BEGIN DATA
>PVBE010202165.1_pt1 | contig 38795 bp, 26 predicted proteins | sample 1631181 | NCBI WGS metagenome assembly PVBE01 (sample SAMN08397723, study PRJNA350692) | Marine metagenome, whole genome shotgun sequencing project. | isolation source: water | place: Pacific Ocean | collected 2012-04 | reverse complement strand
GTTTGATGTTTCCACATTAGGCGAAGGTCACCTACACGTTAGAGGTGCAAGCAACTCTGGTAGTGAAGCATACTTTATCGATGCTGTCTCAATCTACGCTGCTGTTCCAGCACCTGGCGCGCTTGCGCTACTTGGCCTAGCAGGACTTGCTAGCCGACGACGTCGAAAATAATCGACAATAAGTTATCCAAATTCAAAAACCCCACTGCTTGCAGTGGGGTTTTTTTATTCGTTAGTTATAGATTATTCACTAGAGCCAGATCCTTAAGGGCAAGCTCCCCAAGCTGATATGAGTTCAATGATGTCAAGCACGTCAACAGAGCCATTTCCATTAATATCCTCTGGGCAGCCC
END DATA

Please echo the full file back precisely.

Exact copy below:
>PVBE010202165.1_pt1 | contig 38795 bp, 26 predicted proteins | sample 1631181 | NCBI WGS metagenome assembly PVBE01 (sample SAMN08397723, study PRJNA350692) | Marine metagenome, whole genome shotgun sequencing project. | isolation source: water | place: Pacific Ocean | collected 2012-04 | reverse complement strand
GTTTGATGTTTCCACATTAGGCGAAGGTCACCTACACGTTAGAGGTGCAAGCAACTCTGGTAGTGAAGCATACTTTATCGATGCTGTCTCAATCTACGCTGCTGTTCCAGCACCTGGCGCGCTTGCGCTACTTGGCCTAGCAGGACTTGCTAGCCGACGACGTCGAAAATAATCGACAATAAGTTATCCAAATTCAAAAACCCCACTGCTTGCAGTGGGGTTTTTTTATTCGTTAGTTATAGATTATTCACTAGAGCCAGATCCTTAAGGGCAAGCTCCCCAAGCTGATATGAGTTCAATGATGTCAAGCACGTCAACAGAGCCATTTCCATTAATATCCTCTGGGCAGCCC